Death in Saro-Wiwa's A Forest of Flowers: Reading Questions

Giridhar Mallya, Dave Washburn, and Molly Yancovitz (English 27, Postcolonial Studies, Brown University, Autumn 1997)

See also other reading questions created by the previous (Spring 1997) class in this course.]

1. In the second paragraph of "The Bonfire", Saro-Wiwa's narrator explains:

Among us, death has been divided into three categories. The death of an ordinary man or woman who lives in a house, owns one or two pieces of land, a canoe, one or two pieces of cloth and not much besides, causes a ripple, hardly a stir. A ripple by Dukana standards is like an earth tremor. A stir is an earthquake. And an earthquake happens when a big man dies. The town is torn apart and the heavens weep. There is yet a thrid category. And that is when several people die in quick succession. As happened in one quarter of Dukana recently. Very serious questions then arise, as they did on that occasion. (34)

Where do the deaths of Nedam--who was killed in a blaze set by enraged townspeople -- and Dabo -- the mad beggar from "A Family Affair" who is buried alive -- fit into the scheme outlined by Saro-Wiwa. Or, why don't these deaths fit into such scheme?

Who or what legitimates these murders? The concept of shame acts as a driving force in the actions of this community, its families and its individuals. How do these deaths portray the manner in which Dukana deals with shame? It seems as if public shame is often transformed into a personal, hidden shame. Dabo's family rid itself of its public object of shame but must accept that they have murdered their kin. The angry youths who lit Nedam's house on fire and the community must accept they have killed another townsperson? Or do they not feel such shame? With these stories, what is Saro-Wiwa trying to say about the ethics of Dukana? From what perspective is he commenting? [Giridhar Mallya]

2. In the story "The Stars Below," Ezi, the main character, undergoes a transformation in which he goes from fighting for a personal standard of beauty and ideals that stands in direct conflict with Nigerian life and work as he sees it, to embracing a sort of new vision of unity with Nigeria and his fellow people. What triggers this sudden shift?

3. The citizens of Dukana discuss death and the fear of dying frequently in comparison to people living in a more cosmopolitan setting. The community seems forced to deal with these subjects more often as a result of their poorer standards of living. In nealry every short story, death or the fear of dying manifests itself through the experiences of lost friends from childhood, plagues, lynchings, (on more than one occasion) and black magic. "There were two subjects that dominated the [funeral] gatherings. The first was when the next tax raid was going to be carried out and what to do at the beginning of the raid. The second, and infinitely more important, was who had what poison or juju. Every death in Dukana made ignorance of so vital a subject a near-disaster." (54) Why are these two subjects such essential parts of every death in or related to Dukana? [Dave Washburn]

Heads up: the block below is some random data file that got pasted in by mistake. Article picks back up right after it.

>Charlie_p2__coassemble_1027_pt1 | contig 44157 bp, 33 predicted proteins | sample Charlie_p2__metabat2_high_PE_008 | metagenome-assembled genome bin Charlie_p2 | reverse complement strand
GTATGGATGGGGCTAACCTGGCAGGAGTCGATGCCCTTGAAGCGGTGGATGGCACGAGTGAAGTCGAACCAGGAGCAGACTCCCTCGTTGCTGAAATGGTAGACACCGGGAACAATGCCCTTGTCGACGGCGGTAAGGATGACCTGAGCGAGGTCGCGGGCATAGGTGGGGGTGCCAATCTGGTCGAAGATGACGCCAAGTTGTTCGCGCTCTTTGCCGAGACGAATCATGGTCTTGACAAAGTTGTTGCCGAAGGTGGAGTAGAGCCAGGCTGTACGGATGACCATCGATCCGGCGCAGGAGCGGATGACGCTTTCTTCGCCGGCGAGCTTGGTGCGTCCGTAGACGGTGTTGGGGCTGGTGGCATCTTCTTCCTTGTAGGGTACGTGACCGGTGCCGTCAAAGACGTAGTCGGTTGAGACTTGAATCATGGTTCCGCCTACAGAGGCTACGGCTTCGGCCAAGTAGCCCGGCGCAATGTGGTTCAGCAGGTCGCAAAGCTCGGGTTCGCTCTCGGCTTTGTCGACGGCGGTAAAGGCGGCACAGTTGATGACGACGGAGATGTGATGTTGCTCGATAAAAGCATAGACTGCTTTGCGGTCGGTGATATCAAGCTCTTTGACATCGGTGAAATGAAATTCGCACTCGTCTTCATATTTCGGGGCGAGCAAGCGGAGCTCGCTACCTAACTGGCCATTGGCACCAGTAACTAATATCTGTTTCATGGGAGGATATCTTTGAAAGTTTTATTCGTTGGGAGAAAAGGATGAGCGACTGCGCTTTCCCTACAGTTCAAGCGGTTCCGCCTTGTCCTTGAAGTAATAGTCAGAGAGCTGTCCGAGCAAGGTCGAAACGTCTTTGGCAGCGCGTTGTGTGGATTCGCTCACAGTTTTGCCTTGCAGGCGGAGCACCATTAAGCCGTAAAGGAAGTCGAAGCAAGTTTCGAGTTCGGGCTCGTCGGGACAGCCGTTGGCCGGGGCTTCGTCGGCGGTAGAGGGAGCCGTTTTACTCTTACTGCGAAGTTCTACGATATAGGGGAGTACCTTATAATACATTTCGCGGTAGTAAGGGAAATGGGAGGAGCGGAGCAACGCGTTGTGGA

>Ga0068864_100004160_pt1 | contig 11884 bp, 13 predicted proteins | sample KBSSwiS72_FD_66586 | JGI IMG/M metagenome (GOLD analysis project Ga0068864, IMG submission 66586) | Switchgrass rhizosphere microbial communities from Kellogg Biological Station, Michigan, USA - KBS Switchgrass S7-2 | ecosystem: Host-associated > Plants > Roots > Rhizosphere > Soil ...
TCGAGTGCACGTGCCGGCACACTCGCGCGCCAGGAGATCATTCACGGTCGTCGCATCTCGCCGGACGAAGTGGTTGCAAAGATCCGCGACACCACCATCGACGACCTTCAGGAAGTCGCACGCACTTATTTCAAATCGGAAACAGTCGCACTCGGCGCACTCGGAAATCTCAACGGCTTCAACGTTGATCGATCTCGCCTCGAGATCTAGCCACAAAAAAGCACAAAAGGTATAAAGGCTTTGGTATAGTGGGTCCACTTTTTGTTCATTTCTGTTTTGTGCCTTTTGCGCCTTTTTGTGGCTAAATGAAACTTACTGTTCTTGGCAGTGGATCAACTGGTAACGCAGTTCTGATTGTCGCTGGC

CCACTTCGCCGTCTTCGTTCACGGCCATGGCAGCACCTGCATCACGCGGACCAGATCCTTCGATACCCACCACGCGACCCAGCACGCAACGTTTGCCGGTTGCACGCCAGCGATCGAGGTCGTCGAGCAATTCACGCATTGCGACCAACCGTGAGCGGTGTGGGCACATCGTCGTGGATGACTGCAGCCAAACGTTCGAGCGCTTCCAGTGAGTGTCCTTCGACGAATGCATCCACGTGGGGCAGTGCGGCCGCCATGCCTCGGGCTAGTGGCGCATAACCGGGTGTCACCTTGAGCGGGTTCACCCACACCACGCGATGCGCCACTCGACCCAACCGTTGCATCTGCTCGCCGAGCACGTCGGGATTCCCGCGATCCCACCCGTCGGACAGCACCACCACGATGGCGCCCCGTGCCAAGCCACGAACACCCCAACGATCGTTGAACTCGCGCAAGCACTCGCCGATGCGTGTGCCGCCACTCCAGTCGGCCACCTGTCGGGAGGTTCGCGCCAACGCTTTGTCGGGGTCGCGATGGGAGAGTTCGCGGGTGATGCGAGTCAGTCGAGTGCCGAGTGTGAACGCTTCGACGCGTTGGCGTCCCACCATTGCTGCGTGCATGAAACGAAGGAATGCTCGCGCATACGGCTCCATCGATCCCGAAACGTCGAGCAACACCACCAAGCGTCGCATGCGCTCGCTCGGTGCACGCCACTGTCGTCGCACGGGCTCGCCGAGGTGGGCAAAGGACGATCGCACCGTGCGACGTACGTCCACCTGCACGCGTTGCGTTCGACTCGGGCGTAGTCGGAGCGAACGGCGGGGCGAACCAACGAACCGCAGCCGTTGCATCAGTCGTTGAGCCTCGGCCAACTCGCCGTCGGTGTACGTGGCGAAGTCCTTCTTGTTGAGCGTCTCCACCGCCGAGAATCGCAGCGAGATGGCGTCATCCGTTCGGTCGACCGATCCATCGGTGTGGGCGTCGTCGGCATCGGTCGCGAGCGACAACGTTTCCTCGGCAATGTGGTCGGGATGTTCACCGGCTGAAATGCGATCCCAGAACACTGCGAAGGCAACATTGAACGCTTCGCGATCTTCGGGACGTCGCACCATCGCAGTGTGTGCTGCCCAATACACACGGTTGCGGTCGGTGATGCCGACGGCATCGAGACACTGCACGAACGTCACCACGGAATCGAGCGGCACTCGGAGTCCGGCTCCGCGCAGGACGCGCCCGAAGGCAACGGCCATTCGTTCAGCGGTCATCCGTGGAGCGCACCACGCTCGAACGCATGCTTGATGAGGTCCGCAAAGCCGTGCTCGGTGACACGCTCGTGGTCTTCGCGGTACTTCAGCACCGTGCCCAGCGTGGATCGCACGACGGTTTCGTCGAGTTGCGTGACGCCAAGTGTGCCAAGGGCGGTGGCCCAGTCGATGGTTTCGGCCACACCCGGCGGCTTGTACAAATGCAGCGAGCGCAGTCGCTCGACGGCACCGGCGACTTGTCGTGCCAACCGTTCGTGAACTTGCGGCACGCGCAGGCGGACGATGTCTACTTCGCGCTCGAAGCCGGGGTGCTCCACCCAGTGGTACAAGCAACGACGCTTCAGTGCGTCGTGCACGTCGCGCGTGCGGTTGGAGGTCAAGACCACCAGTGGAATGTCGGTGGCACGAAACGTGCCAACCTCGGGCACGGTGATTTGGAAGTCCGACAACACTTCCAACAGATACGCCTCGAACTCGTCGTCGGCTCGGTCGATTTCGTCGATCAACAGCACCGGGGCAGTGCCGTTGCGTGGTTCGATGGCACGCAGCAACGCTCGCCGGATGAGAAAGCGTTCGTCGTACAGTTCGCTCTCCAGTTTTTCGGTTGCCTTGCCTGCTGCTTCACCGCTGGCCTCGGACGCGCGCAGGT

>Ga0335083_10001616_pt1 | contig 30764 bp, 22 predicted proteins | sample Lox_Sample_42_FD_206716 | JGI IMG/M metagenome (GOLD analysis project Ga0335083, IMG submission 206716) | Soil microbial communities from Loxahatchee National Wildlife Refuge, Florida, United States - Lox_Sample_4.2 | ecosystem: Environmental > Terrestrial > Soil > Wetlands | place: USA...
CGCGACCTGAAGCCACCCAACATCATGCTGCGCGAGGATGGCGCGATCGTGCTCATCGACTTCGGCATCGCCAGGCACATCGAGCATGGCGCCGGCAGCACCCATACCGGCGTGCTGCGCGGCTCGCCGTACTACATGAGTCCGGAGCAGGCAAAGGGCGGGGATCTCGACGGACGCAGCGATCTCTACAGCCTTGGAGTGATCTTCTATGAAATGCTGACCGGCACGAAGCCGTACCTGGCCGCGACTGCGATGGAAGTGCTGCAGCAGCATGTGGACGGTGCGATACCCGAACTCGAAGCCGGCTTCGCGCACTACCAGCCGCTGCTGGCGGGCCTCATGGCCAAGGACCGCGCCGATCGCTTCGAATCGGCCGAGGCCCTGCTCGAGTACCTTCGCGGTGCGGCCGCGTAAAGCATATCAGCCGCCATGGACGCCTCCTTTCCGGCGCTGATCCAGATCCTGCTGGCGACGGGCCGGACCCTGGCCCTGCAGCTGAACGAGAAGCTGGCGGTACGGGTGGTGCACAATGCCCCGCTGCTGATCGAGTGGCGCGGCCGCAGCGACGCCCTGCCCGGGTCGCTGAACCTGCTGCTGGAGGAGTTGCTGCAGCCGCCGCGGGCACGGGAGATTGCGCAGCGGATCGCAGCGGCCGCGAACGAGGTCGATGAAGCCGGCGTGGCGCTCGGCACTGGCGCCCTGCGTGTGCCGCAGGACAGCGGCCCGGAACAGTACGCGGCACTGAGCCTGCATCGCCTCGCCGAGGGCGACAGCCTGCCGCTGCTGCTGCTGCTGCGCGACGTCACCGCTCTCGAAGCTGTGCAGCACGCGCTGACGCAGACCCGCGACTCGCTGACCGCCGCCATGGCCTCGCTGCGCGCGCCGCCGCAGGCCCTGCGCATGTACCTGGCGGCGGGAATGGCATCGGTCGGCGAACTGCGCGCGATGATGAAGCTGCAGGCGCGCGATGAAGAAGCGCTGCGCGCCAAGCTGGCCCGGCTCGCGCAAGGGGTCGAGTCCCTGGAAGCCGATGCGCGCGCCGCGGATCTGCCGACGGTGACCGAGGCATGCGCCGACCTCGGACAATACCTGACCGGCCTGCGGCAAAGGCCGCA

13. I was surprised by the role of murder in some of Saro-Wiwa's stories. Both "A Family Affair" and "The Bonfire" describe unsettling murders of Dukana men. I was interested in the connections between death, the fear of disruptions in the community, and the importance of supernatural forces and personal accountability.

In "A Family Affair," Dabo, after selling his soul to the devil to earn money, going mad, and disgracing the family, was buried alive by his relatives. "Then when they heard no more sounds, when they felt sure their troubles had been buried deep in the bowels of the earth, they looked at each other, turned upon their heels and picked their silent way through the secretive forest back to Dukana" (33). This story is one of many that displays the drastic measures undertaken by the townsfolk to eliminate the "ripples" that affect the community. Ultimately, it is the responsibility of the society to battle the supernatural forces of the devil and of other men. The townspeople link their beliefs in supernatural powers to their murderous actions in order to justify their violence.

In "The Bonfire," Nedam is held accountable for the death of Alee, and thus is burned to death by the youth of Dukana. This action alleviates the fear of death amongst the townmembers. "Once in a while, the town indulges in a great witch-hunt to preempt all evil and evildoers. This cleanses the town in a most welcome manner, so that people can go about their daily chores without the horrifying fear of death" (34). I find it interesting that these violent deaths are justified, in fact required, by the community members in order to maintain control over their lives. Thus just as the belief in supernatural power provides an explanation of the world, murder is equally important, as it provides a means through which this world balance can be maintained. Is this a valid interpretation of the ability of the community to justify its violence? Why is the need for control and understanding so important? It is interesting that the explanations provided by outsiders (such as Alee dying of diabetes) are not satisfactory. [Molly Yancovitz]

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